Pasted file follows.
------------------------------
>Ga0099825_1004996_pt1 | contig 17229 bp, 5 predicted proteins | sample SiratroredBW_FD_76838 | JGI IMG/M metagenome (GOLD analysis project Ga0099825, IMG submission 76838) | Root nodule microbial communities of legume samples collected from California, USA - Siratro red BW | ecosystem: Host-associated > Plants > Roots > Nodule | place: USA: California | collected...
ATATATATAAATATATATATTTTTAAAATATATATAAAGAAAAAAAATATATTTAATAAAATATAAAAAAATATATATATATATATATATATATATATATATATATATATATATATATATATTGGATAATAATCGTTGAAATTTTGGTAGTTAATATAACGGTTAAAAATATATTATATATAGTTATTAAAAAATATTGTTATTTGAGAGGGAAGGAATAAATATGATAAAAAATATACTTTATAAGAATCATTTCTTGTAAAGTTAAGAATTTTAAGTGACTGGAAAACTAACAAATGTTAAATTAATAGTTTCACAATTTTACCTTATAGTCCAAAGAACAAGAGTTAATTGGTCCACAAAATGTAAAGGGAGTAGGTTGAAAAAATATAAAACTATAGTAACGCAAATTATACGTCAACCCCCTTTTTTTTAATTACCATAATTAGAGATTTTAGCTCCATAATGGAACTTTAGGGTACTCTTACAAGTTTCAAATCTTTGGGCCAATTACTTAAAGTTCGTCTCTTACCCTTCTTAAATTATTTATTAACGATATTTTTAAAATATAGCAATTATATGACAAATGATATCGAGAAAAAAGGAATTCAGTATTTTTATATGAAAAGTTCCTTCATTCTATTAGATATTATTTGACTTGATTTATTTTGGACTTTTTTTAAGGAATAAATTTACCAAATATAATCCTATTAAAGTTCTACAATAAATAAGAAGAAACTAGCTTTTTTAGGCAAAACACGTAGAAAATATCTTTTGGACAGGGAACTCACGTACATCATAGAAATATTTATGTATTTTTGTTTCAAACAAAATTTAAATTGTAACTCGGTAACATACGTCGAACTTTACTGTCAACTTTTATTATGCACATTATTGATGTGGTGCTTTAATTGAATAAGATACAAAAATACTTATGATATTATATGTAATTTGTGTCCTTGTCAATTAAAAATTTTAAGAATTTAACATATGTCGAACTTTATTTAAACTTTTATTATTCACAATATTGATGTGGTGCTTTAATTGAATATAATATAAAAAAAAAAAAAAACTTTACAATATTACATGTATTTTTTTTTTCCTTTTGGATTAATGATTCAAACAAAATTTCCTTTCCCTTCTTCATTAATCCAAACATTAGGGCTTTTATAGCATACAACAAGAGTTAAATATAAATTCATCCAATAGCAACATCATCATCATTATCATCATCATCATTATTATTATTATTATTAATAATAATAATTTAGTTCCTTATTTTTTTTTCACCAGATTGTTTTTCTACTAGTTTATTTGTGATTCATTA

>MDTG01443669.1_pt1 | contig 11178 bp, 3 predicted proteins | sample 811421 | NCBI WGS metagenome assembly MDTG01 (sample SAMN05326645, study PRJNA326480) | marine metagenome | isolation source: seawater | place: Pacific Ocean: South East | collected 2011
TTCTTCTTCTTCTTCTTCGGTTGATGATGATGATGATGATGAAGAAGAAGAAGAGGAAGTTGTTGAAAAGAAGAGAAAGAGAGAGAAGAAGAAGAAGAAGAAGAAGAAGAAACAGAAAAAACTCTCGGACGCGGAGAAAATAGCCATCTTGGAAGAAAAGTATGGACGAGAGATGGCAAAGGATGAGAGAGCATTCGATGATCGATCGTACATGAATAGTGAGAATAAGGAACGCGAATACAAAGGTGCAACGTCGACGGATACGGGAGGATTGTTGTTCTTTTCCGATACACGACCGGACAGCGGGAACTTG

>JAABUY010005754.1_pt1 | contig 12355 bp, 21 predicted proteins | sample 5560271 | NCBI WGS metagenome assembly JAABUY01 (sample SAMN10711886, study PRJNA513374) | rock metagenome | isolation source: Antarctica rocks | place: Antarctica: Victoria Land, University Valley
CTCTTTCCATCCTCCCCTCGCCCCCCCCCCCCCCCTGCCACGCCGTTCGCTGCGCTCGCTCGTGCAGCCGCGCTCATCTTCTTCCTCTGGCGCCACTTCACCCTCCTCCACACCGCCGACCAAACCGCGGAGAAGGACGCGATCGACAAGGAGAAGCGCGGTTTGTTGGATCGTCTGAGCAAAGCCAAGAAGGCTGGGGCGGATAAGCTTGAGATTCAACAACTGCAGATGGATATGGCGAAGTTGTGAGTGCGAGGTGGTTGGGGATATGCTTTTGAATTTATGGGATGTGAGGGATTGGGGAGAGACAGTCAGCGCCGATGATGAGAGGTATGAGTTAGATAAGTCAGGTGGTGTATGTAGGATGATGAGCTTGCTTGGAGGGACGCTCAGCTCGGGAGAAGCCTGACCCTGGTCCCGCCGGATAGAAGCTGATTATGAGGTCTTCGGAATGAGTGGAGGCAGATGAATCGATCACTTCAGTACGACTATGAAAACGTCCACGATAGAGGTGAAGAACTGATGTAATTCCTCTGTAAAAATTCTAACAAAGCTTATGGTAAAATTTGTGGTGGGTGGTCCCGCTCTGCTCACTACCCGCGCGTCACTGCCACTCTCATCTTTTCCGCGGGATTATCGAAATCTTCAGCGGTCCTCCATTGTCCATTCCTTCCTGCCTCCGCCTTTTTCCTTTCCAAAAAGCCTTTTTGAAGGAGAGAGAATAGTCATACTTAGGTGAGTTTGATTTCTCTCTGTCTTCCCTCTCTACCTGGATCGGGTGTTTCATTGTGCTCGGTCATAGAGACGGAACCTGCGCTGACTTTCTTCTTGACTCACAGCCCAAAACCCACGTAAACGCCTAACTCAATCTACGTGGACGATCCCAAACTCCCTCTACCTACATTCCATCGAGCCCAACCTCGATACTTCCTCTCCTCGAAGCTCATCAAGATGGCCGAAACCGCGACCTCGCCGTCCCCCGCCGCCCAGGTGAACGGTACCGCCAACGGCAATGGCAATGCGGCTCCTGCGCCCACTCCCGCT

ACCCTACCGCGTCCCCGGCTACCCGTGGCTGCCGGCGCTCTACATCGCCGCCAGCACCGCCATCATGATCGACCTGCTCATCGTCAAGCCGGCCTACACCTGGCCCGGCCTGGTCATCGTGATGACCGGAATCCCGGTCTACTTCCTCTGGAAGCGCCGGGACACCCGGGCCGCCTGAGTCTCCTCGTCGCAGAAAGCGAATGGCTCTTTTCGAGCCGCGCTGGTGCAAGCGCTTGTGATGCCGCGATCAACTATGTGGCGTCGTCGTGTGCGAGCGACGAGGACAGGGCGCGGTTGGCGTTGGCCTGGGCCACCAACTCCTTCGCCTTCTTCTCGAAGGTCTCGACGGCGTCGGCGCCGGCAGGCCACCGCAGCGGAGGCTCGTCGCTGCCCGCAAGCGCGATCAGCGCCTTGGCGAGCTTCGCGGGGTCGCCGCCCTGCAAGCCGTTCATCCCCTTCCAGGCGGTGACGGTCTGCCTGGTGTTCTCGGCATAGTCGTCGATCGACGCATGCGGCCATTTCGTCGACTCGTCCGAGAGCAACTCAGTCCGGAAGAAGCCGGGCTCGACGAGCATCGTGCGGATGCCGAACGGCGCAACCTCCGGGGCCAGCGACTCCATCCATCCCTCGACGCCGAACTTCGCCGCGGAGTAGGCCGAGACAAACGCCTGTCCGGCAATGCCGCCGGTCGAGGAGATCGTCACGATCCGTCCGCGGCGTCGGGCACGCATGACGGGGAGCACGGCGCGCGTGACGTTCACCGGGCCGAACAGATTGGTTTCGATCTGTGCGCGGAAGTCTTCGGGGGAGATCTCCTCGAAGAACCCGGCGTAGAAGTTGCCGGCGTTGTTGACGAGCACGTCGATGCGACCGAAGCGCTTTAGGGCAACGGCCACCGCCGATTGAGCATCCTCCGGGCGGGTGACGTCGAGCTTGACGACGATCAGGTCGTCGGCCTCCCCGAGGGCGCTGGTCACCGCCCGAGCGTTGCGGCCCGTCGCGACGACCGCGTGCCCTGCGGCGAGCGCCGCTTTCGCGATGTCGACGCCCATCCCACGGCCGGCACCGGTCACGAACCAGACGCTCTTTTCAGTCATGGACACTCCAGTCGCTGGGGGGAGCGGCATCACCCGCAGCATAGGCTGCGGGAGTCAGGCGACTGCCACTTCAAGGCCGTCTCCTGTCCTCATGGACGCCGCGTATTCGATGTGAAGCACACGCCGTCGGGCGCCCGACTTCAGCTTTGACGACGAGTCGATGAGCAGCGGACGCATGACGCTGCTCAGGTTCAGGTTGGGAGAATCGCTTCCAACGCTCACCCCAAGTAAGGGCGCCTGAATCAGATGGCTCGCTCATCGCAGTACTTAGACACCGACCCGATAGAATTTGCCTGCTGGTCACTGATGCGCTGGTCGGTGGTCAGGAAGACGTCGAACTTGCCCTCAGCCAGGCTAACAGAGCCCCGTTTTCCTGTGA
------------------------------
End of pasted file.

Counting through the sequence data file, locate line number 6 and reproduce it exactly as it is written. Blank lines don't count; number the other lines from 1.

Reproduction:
CTCTTTCCATCCTCCCCTCGCCCCCCCCCCCCCCCTGCCACGCCGTTCGCTGCGCTCGCTCGTGCAGCCGCGCTCATCTTCTTCCTCTGGCGCCACTTCACCCTCCTCCACACCGCCGACCAAACCGCGGAGAAGGACGCGATCGACAAGGAGAAGCGCGGTTTGTTGGATCGTCTGAGCAAAGCCAAGAAGGCTGGGGCGGATAAGCTTGAGATTCAACAACTGCAGATGGATATGGCGAAGTTGTGAGTGCGAGGTGGTTGGGGATATGCTTTTGAATTTATGGGATGTGAGGGATTGGGGAGAGACAGTCAGCGCCGATGATGAGAGGTATGAGTTAGATAAGTCAGGTGGTGTATGTAGGATGATGAGCTTGCTTGGAGGGACGCTCAGCTCGGGAGAAGCCTGACCCTGGTCCCGCCGGATAGAAGCTGATTATGAGGTCTTCGGAATGAGTGGAGGCAGATGAATCGATCACTTCAGTACGACTATGAAAACGTCCACGATAGAGGTGAAGAACTGATGTAATTCCTCTGTAAAAATTCTAACAAAGCTTATGGTAAAATTTGTGGTGGGTGGTCCCGCTCTGCTCACTACCCGCGCGTCACTGCCACTCTCATCTTTTCCGCGGGATTATCGAAATCTTCAGCGGTCCTCCATTGTCCATTCCTTCCTGCCTCCGCCTTTTTCCTTTCCAAAAAGCCTTTTTGAAGGAGAGAGAATAGTCATACTTAGGTGAGTTTGATTTCTCTCTGTCTTCCCTCTCTACCTGGATCGGGTGTTTCATTGTGCTCGGTCATAGAGACGGAACCTGCGCTGACTTTCTTCTTGACTCACAGCCCAAAACCCACGTAAACGCCTAACTCAATCTACGTGGACGATCCCAAACTCCCTCTACCTACATTCCATCGAGCCCAACCTCGATACTTCCTCTCCTCGAAGCTCATCAAGATGGCCGAAACCGCGACCTCGCCGTCCCCCGCCGCCCAGGTGAACGGTACCGCCAACGGCAATGGCAATGCGGCTCCTGCGCCCACTCCCGCT